Traffic Woes: The Startling Impact on Your Heart That You’d Never Expect!

You can reduce your sodium intake to improve heart health. However, there is another factor that many people cannot control. This factor is just as harmful to your heart and blood circulation as a high-sodium eating pattern.

After my thyroid gland was nuked (RAI treatment), I was able to resume eating a bag of Cape Cod White Cheddar Popcorn.

But, I didn’t. In truth, after a period of relatively clean living, I felt bad about returning to the high-sodium, all-American lifestyle. “Comparatively” is important because, as my endo told me on several visits, scotch has a low sodium content.

It turns out that I’m not the only one who feels this way.

According to a study by the University of Washington, commuters who drive on highways with high traffic every day could be putting their heart health at risk. According to the report “unfiltered traffic air appeared to significantly raise passengers’ blood pressure” both while driving and up to 24 hours afterward.

Try not to be stuck in traffic when you are going to or coming from church.

The study authors said that the idea that road air pollution can have such a large impact on blood pressure is a key piece in the puzzle they are trying to solve.

But I believe there are more factors at play than the environment. Although I don’t recommend that people breathe in as much unfiltered exhaust from cars as they can, I do want to make my point.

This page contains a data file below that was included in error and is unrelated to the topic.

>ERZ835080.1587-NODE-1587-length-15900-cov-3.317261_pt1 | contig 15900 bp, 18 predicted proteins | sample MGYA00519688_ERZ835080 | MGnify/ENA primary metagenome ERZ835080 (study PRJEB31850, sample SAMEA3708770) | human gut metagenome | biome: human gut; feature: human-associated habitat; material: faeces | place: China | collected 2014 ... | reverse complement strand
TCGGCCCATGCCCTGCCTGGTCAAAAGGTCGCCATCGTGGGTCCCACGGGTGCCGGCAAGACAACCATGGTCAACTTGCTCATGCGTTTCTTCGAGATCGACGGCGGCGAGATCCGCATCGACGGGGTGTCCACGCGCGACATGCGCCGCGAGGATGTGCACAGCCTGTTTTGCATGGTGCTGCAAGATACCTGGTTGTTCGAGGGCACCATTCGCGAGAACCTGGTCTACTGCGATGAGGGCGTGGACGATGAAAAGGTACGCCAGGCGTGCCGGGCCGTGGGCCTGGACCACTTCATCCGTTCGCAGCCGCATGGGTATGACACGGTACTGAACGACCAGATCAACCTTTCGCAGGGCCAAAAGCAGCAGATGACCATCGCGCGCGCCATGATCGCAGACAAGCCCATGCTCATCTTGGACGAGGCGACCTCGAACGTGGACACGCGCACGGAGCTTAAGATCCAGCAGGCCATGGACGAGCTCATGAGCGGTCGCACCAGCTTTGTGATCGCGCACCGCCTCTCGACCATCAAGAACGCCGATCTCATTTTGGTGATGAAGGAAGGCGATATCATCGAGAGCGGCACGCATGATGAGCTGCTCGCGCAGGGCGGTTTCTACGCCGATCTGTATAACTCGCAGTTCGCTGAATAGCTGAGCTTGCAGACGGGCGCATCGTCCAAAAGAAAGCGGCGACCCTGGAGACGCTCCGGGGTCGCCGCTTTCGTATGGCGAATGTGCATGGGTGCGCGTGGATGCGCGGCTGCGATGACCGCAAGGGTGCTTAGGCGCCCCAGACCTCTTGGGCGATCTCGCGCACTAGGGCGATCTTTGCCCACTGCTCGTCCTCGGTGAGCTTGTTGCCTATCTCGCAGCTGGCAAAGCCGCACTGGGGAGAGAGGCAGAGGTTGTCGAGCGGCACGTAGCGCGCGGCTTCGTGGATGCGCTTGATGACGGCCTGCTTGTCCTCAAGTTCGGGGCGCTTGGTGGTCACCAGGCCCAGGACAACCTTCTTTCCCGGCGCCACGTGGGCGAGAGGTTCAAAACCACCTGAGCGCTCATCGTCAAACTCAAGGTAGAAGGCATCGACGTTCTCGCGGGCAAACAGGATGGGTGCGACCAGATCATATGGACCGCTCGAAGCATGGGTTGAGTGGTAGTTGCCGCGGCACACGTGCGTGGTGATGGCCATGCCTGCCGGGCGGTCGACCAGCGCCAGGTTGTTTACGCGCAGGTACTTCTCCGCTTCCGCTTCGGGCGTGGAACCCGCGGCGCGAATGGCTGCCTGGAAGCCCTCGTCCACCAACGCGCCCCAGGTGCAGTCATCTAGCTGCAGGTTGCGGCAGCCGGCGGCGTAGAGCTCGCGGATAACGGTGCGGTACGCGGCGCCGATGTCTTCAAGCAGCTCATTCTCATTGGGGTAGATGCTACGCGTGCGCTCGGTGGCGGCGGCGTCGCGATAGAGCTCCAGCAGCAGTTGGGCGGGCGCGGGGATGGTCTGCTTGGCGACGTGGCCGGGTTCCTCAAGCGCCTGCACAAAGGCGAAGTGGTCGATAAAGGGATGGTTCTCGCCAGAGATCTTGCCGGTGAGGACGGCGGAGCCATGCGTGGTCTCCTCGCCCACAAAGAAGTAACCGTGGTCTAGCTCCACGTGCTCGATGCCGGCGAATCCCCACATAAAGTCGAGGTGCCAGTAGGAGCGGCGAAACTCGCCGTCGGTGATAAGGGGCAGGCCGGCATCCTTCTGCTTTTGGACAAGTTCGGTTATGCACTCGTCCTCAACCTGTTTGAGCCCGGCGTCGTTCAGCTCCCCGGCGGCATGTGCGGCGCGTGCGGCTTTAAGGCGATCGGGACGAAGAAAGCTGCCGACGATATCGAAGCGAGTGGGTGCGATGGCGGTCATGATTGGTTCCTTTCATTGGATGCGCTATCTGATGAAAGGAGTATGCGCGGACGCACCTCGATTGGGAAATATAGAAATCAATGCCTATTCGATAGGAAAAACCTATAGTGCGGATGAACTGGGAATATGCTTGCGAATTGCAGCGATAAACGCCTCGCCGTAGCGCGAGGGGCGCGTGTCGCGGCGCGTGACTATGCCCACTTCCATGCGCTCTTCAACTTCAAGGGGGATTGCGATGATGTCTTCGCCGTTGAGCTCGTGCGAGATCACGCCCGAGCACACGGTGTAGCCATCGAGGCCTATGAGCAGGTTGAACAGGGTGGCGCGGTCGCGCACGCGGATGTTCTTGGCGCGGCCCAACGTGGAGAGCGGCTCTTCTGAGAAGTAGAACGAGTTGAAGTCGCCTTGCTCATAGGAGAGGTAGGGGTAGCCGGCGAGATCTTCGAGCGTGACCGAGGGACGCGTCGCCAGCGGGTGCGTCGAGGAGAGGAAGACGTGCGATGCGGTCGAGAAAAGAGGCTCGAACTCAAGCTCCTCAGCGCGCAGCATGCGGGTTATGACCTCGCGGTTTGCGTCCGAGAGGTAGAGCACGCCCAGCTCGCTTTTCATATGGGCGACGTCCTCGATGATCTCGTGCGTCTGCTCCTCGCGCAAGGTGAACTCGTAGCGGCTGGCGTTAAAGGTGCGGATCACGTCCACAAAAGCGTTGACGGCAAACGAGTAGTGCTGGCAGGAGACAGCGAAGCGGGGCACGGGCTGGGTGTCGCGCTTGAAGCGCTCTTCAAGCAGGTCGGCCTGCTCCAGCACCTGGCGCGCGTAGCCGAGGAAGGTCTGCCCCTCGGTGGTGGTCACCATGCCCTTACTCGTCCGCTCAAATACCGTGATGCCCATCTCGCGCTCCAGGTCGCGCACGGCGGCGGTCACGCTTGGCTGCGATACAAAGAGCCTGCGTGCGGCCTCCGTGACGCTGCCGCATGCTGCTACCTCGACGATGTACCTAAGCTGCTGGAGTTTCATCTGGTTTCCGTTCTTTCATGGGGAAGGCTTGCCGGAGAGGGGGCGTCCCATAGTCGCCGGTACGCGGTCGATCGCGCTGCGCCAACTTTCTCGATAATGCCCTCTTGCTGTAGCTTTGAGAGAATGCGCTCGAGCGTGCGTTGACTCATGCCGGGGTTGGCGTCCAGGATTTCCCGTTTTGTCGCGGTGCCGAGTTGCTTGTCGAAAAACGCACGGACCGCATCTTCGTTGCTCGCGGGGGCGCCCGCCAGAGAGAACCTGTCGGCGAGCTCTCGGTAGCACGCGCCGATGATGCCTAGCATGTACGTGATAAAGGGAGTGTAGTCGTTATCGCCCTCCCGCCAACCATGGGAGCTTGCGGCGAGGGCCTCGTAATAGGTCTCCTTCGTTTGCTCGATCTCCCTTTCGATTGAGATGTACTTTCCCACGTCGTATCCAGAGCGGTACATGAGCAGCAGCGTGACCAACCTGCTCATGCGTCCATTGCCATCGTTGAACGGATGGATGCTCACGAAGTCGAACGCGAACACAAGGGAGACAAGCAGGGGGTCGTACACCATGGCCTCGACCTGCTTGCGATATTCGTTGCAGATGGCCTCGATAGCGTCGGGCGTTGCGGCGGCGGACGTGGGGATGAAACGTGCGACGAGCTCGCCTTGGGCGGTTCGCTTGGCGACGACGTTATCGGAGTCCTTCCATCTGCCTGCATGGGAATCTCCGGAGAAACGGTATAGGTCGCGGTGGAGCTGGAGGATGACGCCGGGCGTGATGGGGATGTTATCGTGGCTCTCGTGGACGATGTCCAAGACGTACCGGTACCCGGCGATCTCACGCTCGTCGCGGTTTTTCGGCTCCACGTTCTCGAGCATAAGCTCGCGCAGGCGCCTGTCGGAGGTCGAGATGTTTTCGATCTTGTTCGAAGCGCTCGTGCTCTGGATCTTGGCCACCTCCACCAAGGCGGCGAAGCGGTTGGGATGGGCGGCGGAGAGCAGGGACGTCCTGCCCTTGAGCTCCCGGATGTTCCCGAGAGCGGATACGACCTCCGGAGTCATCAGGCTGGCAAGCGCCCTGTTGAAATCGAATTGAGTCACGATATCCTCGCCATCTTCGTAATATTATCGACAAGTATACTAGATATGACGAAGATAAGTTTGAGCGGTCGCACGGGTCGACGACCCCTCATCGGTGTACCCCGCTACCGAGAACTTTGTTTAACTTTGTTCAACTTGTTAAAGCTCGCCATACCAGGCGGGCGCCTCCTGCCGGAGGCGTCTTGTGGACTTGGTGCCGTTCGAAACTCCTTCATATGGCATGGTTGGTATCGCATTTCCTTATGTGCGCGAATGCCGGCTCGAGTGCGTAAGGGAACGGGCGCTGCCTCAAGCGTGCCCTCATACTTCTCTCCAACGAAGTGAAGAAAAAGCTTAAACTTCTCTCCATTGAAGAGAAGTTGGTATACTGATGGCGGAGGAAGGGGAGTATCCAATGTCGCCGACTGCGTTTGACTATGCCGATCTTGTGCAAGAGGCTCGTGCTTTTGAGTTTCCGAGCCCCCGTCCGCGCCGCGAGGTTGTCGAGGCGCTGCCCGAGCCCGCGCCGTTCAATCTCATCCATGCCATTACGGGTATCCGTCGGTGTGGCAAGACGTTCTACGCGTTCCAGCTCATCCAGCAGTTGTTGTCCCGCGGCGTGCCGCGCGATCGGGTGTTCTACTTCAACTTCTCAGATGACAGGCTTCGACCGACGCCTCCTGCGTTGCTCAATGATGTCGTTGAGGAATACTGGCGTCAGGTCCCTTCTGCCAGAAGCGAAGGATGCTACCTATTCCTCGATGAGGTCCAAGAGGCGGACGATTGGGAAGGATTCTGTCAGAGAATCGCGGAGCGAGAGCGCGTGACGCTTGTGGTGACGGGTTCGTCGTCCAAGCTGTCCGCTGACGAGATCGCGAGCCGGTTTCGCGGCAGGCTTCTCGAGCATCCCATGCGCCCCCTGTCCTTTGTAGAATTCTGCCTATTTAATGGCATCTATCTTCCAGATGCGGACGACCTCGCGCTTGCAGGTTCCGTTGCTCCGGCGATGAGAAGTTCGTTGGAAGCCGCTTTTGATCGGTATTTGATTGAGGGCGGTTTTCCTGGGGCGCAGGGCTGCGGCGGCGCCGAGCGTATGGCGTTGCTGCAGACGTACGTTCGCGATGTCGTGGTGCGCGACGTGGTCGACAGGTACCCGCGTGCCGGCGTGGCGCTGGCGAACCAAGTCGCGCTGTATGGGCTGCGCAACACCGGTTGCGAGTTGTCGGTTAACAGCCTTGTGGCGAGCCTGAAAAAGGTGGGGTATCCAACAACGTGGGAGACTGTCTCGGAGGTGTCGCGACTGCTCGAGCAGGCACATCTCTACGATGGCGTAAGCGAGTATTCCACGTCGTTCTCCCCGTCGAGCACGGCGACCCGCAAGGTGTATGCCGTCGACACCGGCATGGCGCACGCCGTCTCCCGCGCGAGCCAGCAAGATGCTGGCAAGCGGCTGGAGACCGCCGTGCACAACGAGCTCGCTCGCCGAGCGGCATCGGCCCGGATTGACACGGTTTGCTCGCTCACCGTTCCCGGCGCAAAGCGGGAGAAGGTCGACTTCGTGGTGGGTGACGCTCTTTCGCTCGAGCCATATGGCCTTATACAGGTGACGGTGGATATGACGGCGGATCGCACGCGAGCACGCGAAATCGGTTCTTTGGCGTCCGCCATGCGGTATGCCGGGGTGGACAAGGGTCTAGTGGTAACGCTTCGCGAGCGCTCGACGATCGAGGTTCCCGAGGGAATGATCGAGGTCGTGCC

It’s not the fumes that are the problem, but the people who produce them.

As a father of two teenage boys, I can say that nothing makes me more angry or aggravated than my fellow drivers.

The free-range jerkweasels on the freeway don’t know what the left lane is for. A distracted mom driving through stop signs in residential areas without even rolling to a stop. And the man who cuts you off at the speed you can run then drives aggressively three miles below the speed limit.

Ingratitude is the worst.

Last week, I took my 13-year-old to the Y. While we were about to turn off the side street onto a major highway, I saw a man in a Nissan who was trying to leave a corner 7-11. He must have been there for at least five cars with no sign of relief. Instead of pulling up to my stop sign, I motioned to him to make his move.

I was right behind the Nissan at the I-25 exit ramp when the light turned green. As the I-25 exit ramp narrowed down to one lane the unappreciative jerkweasel cut us off.

I should have never let Mr. Nissan take me down like that. All I expected was a Nice Guy wave, but what I got instead was being cut off at a busy onramp. Such people are dangerous.

Even if the other drivers were to spew nothing but Chanel fragrance instead of hydrocarbons, it could be enough to raise a person’s heart rate.